If you’re wondering who owns “Big Oil,” chances are good the answer is “you.” If you have a mutual fund account, and 59 million U.S. households do, there’s a good chance it invests in oil and natural gas stocks. If you have an IRA or personal retirement account, and 46 million U.S. households do, there’s a good chance it invests in energy stocks. If you have a pension plan, and 61 million U.S. households do, odds are it invests in oil and natural gas.

Contrary to popular belief, and what some politicians might say, America’s oil companies aren’t owned just by a small group of insiders. Only 2.9 percent of industry shares are owned by corporate management. The rest is owned by tens of millions of Americans, many of them middle class.

A strong oil and natural gas industry is a vital part of the retirement security for millions of Americans. State pension fund investments in oil and natural gas companies are providing strong returns for teachers, firefighters, police officers, and other public pension retirees, according to a Sonecon study.3 Returns on oil and natural gas assets in the top two state funds in 17 states, which include more than half of all the people covered by state and local pension plans in the U.S., averaged $2.30 for each dollar invested compared to $1.68 for other assets in these funds from 2005 through 2013.

The oil and natural gas industry is a major contributor to the health of these funds, many of which face huge future payout obligations. While oil and natural gas stocks made up 4 percent of public employee pension plan holdings, they accounted for 8 percent of the returns, outperforming other investment classes by two-to-one. During good economic times, or challenging ones, oil and natural gas investments far outperformed other public pension holdings.

3Robert J. Shapiro and Nam D. Pham, “The Financial Contribution of Oil and Natural Gas Investments to Public Employee Pension Plans in Seventeen States, Fiscal Years 2005-2013,” SONECON, April 2015.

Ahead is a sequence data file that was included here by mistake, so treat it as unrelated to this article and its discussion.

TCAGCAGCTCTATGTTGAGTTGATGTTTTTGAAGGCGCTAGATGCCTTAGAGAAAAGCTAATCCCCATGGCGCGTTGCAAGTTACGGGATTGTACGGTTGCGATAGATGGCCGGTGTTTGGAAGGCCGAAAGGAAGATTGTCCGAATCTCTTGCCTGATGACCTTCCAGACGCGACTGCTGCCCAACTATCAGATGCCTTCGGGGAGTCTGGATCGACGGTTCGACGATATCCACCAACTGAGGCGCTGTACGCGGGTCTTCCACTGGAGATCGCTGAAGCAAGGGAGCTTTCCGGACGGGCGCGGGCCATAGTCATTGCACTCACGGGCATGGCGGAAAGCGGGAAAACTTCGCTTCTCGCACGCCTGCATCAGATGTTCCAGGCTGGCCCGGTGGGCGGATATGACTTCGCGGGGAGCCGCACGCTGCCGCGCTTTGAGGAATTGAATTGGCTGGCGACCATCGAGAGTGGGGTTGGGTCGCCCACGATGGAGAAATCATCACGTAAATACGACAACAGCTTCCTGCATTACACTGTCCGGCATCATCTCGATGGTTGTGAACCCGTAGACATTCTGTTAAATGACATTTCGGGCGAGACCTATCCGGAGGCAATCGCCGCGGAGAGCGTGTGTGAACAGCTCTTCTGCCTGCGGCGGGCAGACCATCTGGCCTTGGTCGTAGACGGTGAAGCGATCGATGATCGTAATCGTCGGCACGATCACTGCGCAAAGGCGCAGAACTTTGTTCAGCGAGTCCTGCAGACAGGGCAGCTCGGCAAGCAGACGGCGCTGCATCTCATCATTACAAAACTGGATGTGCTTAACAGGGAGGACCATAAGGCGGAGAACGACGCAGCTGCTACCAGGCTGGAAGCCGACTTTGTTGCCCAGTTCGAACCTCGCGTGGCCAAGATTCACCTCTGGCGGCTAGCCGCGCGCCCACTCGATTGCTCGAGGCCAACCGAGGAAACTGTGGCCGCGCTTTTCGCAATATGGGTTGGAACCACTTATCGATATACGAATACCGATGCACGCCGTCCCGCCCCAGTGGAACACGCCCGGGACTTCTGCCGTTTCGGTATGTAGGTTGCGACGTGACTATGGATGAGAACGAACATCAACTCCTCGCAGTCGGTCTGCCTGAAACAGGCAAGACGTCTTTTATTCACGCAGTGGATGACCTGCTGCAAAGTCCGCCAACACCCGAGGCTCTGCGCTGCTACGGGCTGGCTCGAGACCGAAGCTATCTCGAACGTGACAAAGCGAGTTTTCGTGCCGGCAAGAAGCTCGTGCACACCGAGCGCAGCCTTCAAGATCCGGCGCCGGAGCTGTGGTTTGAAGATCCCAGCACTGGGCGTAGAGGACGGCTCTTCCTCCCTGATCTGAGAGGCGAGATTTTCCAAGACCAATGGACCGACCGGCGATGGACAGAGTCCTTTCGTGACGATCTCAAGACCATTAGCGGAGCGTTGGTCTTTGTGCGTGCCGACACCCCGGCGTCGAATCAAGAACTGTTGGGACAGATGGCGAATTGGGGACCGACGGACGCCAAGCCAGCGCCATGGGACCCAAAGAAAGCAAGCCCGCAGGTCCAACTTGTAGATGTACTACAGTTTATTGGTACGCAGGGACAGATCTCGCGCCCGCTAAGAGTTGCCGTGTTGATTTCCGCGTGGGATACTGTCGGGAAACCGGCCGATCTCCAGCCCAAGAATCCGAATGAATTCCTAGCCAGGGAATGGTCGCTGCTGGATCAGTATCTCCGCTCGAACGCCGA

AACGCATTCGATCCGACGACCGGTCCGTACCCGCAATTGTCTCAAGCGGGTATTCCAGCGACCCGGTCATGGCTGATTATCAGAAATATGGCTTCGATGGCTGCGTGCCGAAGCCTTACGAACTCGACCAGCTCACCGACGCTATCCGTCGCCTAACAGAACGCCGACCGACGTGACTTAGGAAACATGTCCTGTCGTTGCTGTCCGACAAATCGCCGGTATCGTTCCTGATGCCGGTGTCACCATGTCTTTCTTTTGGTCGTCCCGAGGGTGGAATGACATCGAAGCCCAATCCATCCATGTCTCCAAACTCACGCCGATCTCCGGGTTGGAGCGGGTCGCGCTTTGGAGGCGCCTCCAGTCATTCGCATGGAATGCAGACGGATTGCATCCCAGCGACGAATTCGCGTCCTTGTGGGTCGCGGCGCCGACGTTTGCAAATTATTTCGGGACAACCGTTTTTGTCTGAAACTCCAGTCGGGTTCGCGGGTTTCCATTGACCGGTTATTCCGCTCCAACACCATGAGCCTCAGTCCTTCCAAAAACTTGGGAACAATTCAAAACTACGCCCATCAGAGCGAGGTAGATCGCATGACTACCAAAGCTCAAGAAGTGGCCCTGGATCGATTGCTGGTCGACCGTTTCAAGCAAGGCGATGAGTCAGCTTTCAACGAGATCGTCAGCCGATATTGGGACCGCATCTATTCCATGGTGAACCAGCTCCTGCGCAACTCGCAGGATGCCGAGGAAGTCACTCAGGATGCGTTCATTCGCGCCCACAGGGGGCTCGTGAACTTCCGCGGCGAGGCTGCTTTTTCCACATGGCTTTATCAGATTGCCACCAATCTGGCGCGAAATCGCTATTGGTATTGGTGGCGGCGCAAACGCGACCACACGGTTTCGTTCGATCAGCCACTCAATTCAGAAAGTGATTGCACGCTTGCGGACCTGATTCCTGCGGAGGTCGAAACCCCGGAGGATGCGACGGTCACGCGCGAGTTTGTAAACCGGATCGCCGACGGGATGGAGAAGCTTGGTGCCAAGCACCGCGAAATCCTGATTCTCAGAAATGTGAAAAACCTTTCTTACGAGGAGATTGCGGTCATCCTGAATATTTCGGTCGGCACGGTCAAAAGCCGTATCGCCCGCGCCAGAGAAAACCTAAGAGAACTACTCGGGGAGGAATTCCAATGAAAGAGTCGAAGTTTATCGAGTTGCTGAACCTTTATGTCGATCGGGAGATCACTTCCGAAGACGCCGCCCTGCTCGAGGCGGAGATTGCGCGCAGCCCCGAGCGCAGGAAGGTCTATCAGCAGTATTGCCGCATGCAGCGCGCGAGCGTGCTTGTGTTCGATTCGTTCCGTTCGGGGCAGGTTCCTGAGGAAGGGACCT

Profit margins provide one useful way to compare financial performance among industries of all sizes.

Oil and natural gas earnings are typically in line with the average of other major U.S. manufacturing industries, but not recently.

Published data for 2011 to 2015 shows the oil and natural gas industry lost on average 3.9 cent for every dollar of sales in comparison with all manufacturing which earned on average 8.7 cents for every dollar of sales.

Growth in the world’s supply of crude oil has outpaced the growth in global demand, which has led to sharply lower prices, and lower earnings.

Over the last five years, average earnings for the oil and natural gas industry have been below the rest of the U.S. manufacturing industry, averaging about 4 cents for every dollar of sales compared to nearly 9 cents for manufacturing. By the second quarter of 2015, the average for the oil and gas industry fell to minus 21.9 cent on the dollar compared to 7.1 cents on the dollar for all U.S. manufacturing as the price collapse of crude oil took its toll on U.S. oil producers.

Like other industries, the oil and natural gas industry strives to maintain a healthy earnings capability. It does so to remain competitive and to benefit its millions of shareholders, across the country and in all walks of life. Healthy earnings also allow the industry to invest in innovative technologies that improve our environment and increase production to keep America going strong – even as it leads the search for newer technologies, and new sources of energy that will provide a more secure tomorrow.

Even the largest U.S. based international investor owned company accounts for just a small fraction of the world’s oil and natural gas production. This limits U.S. oil companies’ influence on world crude oil prices.
U.S. based international investor owned companies face stiff competition for the world’s natural gas market share. But this is tempered by the fact that the natural gas market is more regional in nature than the global crude oil market.